Abstract

The results are presented from a two-part study of regional earthquakes and chemical explosions recorded by the NORESS seismic array. The first part of the study examines various signal parameters extracted from Pn, Sn, and Lg phases with regard to discrimination capability. These parameters include familiar spectral discriminants and other spectral measures that quantify high-frequency content, spectral complexity, and shear wave generation. Part two of the study focuses on an application of backpropagation learning to the problem of automatic event classification through the use of trained neural networks. Of the 95 events examined, 66 were selected for the classification study based on high signal-to-noise ratio and positive identification in local seismicity bulletins. Events are located in eastern Europe, southern and western Norway, Sweden, the western Soviet Union, and the Norwegian and Greenland Seas. Local magnitudes range from 1.4 to 4.7, and epicentral distances for most events are less than 1000 km.

Results from the discrimination analysis indicate that the wide-band spectral ratios Pn/Sn and Pn/Lg provide good discrimination capability between earthquakes and mining explosions, although there are anomalous events in both populations and a region of overlapping event types. Mining explosions can frequently be identified by their spectral complexity as measured by the cepstra of Pn, Sn, and Lg. This complexity is assumed to occur due to a combination of ripple-firing of the charges and reverberations within the shallow source region.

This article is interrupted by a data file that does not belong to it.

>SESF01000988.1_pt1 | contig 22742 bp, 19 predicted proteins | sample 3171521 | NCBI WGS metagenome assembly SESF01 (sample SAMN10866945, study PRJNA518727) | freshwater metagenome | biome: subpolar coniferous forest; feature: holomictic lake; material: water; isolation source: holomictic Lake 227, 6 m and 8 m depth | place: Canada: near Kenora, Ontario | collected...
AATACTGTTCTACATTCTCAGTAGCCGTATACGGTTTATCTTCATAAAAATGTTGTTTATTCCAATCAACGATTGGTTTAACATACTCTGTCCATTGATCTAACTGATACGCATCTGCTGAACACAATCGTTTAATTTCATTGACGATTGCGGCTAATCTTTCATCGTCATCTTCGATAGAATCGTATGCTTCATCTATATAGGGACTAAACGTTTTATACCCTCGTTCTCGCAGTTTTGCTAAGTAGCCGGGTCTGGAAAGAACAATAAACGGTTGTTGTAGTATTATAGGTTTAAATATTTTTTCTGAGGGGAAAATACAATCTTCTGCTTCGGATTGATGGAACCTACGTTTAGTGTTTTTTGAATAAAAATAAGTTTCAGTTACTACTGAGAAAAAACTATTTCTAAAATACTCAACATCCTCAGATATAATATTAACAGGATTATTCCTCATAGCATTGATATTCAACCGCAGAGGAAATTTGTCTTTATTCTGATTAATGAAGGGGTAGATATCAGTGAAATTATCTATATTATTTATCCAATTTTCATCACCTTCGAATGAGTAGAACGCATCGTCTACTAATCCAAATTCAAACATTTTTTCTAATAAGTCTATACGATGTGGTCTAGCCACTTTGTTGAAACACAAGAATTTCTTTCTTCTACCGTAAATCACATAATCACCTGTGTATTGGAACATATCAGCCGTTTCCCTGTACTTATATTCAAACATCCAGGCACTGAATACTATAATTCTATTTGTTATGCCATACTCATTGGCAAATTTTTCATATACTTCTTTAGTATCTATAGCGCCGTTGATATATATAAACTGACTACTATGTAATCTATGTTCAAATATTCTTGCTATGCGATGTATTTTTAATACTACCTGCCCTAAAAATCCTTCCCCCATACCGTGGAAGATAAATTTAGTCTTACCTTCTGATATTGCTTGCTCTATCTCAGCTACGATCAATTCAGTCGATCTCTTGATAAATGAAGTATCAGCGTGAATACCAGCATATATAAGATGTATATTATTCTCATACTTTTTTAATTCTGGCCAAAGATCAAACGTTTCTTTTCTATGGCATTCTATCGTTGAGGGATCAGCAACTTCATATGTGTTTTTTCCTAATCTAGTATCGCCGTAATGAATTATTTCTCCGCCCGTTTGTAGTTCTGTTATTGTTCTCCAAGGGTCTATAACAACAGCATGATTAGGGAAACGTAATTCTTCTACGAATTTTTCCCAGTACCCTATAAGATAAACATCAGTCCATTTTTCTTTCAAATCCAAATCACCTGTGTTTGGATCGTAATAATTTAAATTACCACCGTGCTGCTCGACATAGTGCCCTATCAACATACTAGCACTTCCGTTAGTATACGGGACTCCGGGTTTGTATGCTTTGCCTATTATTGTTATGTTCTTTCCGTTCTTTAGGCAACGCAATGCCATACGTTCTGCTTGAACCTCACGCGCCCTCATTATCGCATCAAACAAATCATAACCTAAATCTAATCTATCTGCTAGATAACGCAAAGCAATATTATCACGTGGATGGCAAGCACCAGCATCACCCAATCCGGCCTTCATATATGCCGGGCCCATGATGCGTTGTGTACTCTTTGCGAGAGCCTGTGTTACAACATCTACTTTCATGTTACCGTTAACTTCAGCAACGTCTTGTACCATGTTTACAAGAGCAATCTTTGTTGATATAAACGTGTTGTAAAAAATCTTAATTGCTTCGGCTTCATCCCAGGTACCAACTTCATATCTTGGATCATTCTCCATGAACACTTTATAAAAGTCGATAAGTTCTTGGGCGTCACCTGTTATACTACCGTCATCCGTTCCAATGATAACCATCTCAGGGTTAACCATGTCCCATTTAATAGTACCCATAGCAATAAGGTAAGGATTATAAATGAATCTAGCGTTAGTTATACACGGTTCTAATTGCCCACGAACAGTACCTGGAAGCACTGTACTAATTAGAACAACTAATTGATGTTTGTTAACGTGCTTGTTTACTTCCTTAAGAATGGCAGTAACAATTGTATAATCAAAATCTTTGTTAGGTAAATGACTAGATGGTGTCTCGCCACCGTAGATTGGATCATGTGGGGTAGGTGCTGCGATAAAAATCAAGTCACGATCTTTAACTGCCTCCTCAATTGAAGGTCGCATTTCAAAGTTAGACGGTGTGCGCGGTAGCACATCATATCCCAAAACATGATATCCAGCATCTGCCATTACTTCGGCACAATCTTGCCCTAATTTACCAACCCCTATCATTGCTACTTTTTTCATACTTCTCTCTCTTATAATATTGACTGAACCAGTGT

In part two of the study, an artificial neural network employing the backpropagation learning paradigm was trained with input vectors formed by the two spectral amplitude ratios and the mean cepstral variance. A length-2 output vector was binary coded to identify each input vector as an explosion or earthquake. Two hidden layers were used, consisting of 8 and 2 units, respectively. The network was trained first using input vectors from the entire data set. This resulted in 100 per cent correct classification when the events were processed with the trained network. This is compared to the optimum planar decision surface which resulted in 5 errors and 19 uncertain classifications. In a control experiment, the network was trained with half of the events and tested with the remaining half. This resulted in 5 errors and 2 uncertain classifications. This compares with 3 errors in training, 2 errors in testing, and a total of 19 uncertain events obtained by the optimal linear classifier. One apparent advantage of the neural network over the linear classifier is the network's ability to determine complex patterns in the data, thus reducing the number of uncertain events.

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